Jimmy Lai receives Catholic University honorary degree while imprisoned

The Catholic University of America has honored Jimmy Lai, media mogul and pro-democracy advocate from Hong Kong, with an honorary degree while he is jailed for alleged violations of the National Security Law.

Students and faculty at The Catholic University of America bestowed an honorary degree on the 74-year-old entrepreneur in recognition of the faith and courage he has shown in his struggle for human rights in Hong Kong.

Lai’s son, Sebastien, accepted the degree on his father’s behalf. Speaking afterward, he said, “I’m sure he’ll be very happy to receive this award … knowing that all these people have the same thoughts towards freedom—and freedom of religion, freedom of expression—will make him incredibly happy.”

Lai was baptized in 1997 by Cardinal Zen, who, though 90 years of age, was also arrested in Hong Kong for supporting pro-democracy protesters. The Holy See press office has stated that it is watching the situation in Hong Kong “with concern” and “extreme attention.” White House spokesperson Karine Jean-Pierre called on China to release those “unjustly detained and charged,” while U.S. Indo-Pacific coordinator Kurt Campbell expressed concern over the “increasingly troubled steps [China] is taking in Hong Kong to pressure and eliminate civil society.”

Jimmy Lai came to Hong Kong at age 12 as a stowaway before finding work at a garment factory. From there, he rose to become a self-made success. He founded Giordano, a clothing retailer, as well as the Asian media giant Next Digital. Of particular importance, Lai founded the newspaper Apple Daily, one of the few pro-democracy newspapers in China.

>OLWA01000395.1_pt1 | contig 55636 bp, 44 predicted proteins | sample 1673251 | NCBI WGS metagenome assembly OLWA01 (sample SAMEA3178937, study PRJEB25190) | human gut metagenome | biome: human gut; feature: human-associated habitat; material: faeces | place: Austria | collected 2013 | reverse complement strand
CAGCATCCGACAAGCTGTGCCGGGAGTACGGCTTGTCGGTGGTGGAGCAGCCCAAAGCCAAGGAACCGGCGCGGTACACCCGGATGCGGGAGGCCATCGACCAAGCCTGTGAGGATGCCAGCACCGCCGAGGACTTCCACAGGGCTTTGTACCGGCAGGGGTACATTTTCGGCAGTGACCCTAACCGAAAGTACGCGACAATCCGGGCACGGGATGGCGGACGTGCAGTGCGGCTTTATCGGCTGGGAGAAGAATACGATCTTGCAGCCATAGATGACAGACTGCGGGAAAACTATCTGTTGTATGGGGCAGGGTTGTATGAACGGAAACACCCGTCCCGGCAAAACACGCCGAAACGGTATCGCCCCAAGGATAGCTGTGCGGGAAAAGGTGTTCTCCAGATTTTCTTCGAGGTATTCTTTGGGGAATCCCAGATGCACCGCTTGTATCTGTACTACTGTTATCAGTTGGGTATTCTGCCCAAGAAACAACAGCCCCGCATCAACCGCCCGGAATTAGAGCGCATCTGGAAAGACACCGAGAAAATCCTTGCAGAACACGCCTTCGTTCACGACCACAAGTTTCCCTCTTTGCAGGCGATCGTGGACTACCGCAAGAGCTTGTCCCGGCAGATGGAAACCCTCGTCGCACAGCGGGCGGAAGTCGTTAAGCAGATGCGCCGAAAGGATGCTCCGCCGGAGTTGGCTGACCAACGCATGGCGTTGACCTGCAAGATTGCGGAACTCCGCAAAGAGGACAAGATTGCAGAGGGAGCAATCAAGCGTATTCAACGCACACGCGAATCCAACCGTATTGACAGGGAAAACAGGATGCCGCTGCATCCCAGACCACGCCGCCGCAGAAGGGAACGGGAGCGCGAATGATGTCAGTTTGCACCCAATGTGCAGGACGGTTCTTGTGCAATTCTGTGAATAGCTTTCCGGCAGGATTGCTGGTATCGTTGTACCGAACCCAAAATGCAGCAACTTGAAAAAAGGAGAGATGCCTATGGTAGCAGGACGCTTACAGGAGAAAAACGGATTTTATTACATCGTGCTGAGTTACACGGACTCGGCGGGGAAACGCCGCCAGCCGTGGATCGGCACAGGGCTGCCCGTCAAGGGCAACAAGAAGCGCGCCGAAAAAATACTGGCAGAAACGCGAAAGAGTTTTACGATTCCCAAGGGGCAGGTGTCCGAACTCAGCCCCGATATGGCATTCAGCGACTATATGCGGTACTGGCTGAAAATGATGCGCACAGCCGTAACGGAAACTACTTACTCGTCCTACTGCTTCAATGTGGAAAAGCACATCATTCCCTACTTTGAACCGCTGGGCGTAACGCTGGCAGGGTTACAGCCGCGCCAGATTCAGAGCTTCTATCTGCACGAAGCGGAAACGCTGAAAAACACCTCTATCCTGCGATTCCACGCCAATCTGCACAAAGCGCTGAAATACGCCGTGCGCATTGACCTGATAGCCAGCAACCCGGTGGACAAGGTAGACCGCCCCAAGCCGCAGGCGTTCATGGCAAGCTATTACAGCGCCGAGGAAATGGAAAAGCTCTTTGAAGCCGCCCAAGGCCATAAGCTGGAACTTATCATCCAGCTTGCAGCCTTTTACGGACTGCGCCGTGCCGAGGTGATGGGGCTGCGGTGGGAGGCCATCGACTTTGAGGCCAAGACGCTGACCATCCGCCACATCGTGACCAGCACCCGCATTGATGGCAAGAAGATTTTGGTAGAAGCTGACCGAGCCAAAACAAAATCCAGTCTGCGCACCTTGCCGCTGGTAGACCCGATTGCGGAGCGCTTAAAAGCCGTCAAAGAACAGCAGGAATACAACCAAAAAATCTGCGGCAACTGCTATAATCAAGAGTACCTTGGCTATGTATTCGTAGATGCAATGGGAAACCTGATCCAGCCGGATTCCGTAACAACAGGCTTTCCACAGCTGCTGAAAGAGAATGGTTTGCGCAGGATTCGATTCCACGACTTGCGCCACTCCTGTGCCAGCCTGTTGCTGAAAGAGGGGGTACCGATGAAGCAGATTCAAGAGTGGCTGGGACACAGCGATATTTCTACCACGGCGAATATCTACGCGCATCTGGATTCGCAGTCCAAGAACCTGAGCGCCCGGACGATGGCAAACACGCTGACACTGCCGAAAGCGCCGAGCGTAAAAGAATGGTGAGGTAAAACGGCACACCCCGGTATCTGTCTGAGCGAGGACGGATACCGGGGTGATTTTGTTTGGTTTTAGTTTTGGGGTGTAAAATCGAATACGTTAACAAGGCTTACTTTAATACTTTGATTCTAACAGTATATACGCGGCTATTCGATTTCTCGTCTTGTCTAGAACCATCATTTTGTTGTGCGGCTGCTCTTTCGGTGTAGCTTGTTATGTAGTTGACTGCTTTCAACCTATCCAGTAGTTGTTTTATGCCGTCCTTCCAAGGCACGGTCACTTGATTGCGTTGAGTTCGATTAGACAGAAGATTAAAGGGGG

He was among the first high-profile Hong Kongers arrested after the Chinese Communist Party tightened its grip on pro-democracy activists in Hong Kong in 2020. By arresting people like Lai and Zen, the CCP only proves that truth and democracy are threats to authoritarianism.

When asked why he didn’t use his wealth and connections to flee Hong Kong after it became apparent that his newspaper and pro-democracy support was putting him in danger, Lai simply replied, “If I go away, I not only give up my destiny, I give up God, I give up my religion, I give up what I believe in.”

The Hong Konger, the Acton Institute’s documentary on the life of Jimmy Lai, tells the story of his ongoing struggle against the growing power of the Hong Kong government. It is set to be released later in 2022.

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